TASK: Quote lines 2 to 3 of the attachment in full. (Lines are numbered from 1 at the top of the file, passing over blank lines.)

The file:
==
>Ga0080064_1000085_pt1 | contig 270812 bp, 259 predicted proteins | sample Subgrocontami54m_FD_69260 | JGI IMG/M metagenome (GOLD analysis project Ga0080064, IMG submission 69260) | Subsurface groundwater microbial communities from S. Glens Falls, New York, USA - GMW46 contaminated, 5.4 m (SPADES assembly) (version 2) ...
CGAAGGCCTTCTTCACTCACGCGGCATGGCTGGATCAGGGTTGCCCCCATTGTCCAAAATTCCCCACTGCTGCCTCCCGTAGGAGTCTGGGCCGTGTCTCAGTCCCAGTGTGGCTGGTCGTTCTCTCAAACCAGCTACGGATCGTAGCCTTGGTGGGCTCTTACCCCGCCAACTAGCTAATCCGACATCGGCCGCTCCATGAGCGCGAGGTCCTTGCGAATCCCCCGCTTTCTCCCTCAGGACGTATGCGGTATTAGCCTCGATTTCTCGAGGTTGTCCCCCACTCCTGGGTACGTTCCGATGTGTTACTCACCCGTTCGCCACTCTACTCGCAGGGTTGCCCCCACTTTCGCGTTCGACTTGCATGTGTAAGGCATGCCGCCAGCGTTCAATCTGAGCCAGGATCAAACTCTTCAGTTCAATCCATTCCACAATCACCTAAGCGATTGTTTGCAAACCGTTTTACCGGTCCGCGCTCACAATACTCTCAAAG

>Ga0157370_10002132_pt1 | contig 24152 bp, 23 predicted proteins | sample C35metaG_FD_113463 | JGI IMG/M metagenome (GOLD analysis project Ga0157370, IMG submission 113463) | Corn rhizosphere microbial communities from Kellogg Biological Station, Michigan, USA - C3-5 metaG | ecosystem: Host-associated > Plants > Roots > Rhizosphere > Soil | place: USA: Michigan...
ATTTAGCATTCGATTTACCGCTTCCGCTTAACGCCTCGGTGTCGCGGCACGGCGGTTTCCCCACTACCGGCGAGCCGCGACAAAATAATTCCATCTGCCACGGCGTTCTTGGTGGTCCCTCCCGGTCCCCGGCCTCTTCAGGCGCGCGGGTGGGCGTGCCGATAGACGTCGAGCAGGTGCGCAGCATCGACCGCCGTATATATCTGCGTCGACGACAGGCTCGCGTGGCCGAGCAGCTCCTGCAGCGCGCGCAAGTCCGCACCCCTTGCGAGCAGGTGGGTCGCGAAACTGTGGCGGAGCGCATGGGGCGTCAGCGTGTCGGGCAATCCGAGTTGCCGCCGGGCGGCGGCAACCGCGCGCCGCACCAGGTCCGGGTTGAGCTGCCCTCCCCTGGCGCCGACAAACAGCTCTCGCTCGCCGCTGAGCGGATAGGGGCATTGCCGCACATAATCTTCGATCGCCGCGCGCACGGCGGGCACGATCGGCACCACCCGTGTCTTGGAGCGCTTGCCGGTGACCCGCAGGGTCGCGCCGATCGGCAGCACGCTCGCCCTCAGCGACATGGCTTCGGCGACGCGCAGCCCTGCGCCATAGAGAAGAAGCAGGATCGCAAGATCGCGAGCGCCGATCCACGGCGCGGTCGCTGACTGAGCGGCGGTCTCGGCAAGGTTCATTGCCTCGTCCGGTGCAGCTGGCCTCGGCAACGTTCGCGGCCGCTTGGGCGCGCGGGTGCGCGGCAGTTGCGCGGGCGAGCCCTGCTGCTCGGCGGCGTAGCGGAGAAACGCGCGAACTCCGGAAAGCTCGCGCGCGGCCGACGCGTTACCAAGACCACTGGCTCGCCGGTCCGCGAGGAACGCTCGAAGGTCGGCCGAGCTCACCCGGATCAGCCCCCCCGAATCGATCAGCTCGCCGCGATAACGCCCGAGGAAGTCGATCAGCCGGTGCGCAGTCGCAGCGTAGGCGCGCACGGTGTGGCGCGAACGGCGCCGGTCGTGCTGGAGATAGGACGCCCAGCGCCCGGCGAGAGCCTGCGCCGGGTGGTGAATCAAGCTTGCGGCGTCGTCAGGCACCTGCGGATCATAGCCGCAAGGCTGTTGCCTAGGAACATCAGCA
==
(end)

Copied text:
CGAAGGCCTTCTTCACTCACGCGGCATGGCTGGATCAGGGTTGCCCCCATTGTCCAAAATTCCCCACTGCTGCCTCCCGTAGGAGTCTGGGCCGTGTCTCAGTCCCAGTGTGGCTGGTCGTTCTCTCAAACCAGCTACGGATCGTAGCCTTGGTGGGCTCTTACCCCGCCAACTAGCTAATCCGACATCGGCCGCTCCATGAGCGCGAGGTCCTTGCGAATCCCCCGCTTTCTCCCTCAGGACGTATGCGGTATTAGCCTCGATTTCTCGAGGTTGTCCCCCACTCCTGGGTACGTTCCGATGTGTTACTCACCCGTTCGCCACTCTACTCGCAGGGTTGCCCCCACTTTCGCGTTCGACTTGCATGTGTAAGGCATGCCGCCAGCGTTCAATCTGAGCCAGGATCAAACTCTTCAGTTCAATCCATTCCACAATCACCTAAGCGATTGTTTGCAAACCGTTTTACCGGTCCGCGCTCACAATACTCTCAAAG

>Ga0157370_10002132_pt1 | contig 24152 bp, 23 predicted proteins | sample C35metaG_FD_113463 | JGI IMG/M metagenome (GOLD analysis project Ga0157370, IMG submission 113463) | Corn rhizosphere microbial communities from Kellogg Biological Station, Michigan, USA - C3-5 metaG | ecosystem: Host-associated > Plants > Roots > Rhizosphere > Soil | place: USA: Michigan...